Wednesday, January 16, 2013

Grammar

Grammar (left) and Priscian meet
"Grammar" comes from the Greek gramma, meaning "letter of the alphabet" or "thing written." Their word grammatike meant "the art of letters." The Romans pulled this word into Latin unaltered, and it eventually slid into Old French where it became gramaire, and thence to Modern English and the word whose study American schoolchildren try to avoid today.

Grammar had its fans in the Classical and early Medieval eras, however, and none more zealous than Priscianus Caesariensis. We don't know too many details about Priscian, but we know he flourished around 500 CE, because that's about when his famous work on grammar appears.

According to Cassiodorus (c.485-c.585), who was writing during the administration of Theodoric of the Ostrogoths, Priscian was born in Caesarea, in what is now Algeria. Cassiodorus himself lived for a while in Constantinople, and he tells us that Priscian taught Latin in Constantinople for a time.

Priscian wrote a work called De nomine, pronomine et verbo (On noun, pronoun and verb), probably as an instructional tool for his Greek-speaking students. He also translated some Greek rhetorical exercises into Latin in Praeexercitamina (rhetorical exercises). There were also some minor works that don't concern us, because we need to talk about his 18-volume masterpiece, Institutiones grammaticae (Foundations of grammar). He patterned it works of Greek grammar by Apollonius Dyscolus and the Latin grammar of Flavius Caper. His numerous examples from Latin literature mean we have fragments of literature that would otherwise have been lost to us.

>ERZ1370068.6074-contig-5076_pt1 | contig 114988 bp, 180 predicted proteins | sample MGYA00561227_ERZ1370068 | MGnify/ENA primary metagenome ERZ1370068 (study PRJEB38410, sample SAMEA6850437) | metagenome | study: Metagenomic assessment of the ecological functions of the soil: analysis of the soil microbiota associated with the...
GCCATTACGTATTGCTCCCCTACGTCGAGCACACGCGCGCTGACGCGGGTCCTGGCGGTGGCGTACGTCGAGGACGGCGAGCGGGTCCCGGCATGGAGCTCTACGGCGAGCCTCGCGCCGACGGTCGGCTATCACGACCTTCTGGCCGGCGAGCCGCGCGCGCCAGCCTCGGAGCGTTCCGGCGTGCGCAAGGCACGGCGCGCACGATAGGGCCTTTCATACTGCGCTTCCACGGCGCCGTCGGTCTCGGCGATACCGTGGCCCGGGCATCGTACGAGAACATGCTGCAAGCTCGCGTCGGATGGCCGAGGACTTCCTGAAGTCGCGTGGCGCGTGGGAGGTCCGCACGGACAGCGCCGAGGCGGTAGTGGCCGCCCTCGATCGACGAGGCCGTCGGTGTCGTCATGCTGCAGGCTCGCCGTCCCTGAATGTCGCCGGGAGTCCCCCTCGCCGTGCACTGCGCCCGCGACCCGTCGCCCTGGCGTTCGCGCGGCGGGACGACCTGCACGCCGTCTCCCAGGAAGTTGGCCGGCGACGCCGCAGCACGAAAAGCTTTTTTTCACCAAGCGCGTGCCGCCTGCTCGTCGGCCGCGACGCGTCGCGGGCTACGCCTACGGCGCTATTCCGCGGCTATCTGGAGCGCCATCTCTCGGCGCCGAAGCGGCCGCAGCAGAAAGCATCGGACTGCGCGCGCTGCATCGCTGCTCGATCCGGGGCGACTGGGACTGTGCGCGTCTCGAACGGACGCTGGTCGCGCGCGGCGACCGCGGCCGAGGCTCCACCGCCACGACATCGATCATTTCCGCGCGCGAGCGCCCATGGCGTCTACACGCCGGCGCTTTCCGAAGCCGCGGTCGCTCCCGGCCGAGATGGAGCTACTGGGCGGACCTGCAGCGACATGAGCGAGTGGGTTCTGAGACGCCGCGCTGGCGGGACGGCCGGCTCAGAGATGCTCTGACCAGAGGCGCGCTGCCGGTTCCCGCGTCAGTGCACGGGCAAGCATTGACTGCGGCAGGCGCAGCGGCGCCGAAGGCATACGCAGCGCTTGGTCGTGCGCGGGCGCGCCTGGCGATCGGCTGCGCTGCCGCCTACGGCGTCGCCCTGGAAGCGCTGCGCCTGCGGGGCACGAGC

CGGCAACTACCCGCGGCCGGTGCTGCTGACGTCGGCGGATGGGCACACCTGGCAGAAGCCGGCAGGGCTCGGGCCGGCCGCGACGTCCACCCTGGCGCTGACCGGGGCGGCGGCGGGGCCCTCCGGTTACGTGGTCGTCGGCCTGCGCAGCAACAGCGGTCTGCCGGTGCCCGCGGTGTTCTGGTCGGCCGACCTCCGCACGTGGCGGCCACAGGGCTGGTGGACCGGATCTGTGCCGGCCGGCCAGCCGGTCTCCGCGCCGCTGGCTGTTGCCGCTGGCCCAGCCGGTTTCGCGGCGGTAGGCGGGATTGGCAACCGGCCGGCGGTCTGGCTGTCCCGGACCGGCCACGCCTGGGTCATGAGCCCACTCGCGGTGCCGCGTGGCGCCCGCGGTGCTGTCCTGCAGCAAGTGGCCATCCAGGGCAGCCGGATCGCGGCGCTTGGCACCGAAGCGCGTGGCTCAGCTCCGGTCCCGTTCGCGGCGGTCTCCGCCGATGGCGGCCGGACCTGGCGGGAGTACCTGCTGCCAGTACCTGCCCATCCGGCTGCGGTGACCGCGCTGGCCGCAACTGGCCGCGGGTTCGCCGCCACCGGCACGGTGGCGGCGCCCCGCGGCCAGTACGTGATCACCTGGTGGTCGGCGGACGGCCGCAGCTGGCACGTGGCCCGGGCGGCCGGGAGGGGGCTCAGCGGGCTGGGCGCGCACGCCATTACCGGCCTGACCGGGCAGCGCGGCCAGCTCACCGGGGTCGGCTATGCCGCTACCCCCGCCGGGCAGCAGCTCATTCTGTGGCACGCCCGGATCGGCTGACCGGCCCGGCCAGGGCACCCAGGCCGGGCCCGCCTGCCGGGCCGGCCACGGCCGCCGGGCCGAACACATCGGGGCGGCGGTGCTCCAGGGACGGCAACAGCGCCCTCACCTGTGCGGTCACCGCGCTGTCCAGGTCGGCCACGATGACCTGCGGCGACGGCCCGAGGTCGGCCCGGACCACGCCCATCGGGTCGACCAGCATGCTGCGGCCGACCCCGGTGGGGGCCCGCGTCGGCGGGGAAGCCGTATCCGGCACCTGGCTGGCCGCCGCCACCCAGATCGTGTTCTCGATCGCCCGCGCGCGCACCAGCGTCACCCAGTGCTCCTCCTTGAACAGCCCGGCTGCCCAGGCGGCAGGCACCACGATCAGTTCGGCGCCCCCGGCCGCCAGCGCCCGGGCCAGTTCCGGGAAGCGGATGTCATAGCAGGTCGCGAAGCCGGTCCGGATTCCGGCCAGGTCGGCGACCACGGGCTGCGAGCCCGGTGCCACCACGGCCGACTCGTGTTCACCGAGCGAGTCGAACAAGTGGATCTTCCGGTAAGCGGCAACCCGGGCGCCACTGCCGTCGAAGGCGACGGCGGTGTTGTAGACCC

Priscian became popular: his work was quoted for the next few centuries, and copies became numerous enough—and his scholarship good enough—that this work became the standard grammar text for 1000 years after his time. We know a copy made it to England by 700; it was quoted by Bede and Aldhelm and copied by Hrabanus Maurus. It was a standard text centuries later at Oxford and Cambridge.

Manuscripts (there are about 1000 copies extant) exist from as early as the 9th century, and in 1470 it was still important enough that it was printed in Venice.

No comments:

Post a Comment

G+ Followers